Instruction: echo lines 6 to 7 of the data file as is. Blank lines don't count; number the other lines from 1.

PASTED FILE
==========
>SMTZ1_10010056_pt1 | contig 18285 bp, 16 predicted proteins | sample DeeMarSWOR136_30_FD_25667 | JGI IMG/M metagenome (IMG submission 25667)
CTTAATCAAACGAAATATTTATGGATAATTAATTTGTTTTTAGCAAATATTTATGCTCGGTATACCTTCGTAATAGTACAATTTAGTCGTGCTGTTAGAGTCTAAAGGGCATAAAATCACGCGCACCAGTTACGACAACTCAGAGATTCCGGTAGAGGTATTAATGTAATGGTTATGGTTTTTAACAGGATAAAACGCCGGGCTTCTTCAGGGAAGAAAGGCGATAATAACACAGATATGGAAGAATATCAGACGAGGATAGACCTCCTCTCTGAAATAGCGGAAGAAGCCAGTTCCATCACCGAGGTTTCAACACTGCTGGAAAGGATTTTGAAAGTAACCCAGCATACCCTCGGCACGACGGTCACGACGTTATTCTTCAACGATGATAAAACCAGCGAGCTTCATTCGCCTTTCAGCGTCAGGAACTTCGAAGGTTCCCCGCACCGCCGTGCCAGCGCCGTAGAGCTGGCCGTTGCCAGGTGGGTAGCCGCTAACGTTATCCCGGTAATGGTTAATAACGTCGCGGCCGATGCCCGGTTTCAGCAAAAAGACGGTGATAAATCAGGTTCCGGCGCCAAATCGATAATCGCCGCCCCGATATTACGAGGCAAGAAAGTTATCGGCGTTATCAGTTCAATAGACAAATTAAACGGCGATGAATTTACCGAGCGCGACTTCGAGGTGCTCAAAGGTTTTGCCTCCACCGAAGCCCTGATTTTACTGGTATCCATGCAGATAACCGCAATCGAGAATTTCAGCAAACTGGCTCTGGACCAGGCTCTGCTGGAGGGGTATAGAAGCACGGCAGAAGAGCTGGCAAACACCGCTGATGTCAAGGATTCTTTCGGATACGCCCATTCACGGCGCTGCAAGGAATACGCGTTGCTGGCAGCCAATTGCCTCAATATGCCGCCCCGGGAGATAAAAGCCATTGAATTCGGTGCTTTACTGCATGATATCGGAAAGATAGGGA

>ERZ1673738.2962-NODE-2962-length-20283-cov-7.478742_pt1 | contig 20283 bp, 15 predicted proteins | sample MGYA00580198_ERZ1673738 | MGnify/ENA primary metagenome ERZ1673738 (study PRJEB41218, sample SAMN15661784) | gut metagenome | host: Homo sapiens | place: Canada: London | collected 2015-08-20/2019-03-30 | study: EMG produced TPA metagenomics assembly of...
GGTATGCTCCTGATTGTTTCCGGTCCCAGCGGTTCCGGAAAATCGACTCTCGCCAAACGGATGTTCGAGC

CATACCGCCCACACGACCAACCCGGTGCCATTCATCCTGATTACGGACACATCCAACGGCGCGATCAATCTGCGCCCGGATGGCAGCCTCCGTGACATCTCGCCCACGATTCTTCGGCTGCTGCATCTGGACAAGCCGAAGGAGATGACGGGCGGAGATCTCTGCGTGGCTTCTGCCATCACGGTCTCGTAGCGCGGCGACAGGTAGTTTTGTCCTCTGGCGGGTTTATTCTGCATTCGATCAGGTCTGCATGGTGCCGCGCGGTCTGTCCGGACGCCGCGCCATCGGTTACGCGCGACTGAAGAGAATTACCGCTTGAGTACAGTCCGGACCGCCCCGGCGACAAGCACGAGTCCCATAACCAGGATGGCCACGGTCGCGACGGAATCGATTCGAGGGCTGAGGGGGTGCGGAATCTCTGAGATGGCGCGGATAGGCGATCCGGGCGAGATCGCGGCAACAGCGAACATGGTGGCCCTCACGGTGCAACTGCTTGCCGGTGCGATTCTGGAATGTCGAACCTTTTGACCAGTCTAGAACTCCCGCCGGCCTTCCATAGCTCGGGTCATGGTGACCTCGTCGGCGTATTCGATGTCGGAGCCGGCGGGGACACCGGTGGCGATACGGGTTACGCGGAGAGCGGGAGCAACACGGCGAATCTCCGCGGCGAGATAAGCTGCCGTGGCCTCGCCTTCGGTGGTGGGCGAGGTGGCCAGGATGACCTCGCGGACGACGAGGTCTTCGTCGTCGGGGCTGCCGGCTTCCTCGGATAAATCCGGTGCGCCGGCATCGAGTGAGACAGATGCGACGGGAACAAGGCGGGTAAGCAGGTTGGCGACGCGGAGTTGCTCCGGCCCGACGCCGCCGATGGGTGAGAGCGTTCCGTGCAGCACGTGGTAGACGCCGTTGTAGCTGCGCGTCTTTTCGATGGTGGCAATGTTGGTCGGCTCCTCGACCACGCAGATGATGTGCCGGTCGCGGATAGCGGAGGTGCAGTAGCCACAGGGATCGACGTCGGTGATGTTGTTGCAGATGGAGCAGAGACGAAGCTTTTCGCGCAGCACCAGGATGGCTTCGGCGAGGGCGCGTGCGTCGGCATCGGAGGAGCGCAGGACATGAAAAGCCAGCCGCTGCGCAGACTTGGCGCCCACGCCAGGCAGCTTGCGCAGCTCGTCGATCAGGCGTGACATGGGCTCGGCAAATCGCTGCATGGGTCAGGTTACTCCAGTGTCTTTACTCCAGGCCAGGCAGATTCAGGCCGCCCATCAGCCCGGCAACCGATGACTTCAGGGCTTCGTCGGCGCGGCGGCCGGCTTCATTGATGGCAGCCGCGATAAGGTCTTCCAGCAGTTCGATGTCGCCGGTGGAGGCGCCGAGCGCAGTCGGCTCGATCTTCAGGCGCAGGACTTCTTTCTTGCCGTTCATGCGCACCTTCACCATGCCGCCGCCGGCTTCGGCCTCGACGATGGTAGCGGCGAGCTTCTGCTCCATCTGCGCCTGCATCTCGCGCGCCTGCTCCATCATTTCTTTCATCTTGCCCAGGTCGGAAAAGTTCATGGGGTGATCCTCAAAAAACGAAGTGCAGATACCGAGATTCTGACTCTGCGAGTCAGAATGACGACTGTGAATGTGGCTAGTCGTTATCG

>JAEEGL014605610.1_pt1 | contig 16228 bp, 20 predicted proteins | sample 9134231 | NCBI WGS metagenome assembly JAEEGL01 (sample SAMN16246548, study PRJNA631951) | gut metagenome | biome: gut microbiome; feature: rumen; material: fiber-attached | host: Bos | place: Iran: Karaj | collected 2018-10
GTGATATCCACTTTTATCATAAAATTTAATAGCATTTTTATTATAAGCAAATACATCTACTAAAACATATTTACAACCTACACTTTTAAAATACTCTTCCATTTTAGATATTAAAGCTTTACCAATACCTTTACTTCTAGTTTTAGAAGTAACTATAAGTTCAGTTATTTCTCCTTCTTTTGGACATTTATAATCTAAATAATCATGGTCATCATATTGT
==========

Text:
>JAEEGL014605610.1_pt1 | contig 16228 bp, 20 predicted proteins | sample 9134231 | NCBI WGS metagenome assembly JAEEGL01 (sample SAMN16246548, study PRJNA631951) | gut metagenome | biome: gut microbiome; feature: rumen; material: fiber-attached | host: Bos | place: Iran: Karaj | collected 2018-10
GTGATATCCACTTTTATCATAAAATTTAATAGCATTTTTATTATAAGCAAATACATCTACTAAAACATATTTACAACCTACACTTTTAAAATACTCTTCCATTTTAGATATTAAAGCTTTACCAATACCTTTACTTCTAGTTTTAGAAGTAACTATAAGTTCAGTTATTTCTCCTTCTTTTGGACATTTATAATCTAAATAATCATGGTCATCATATTGT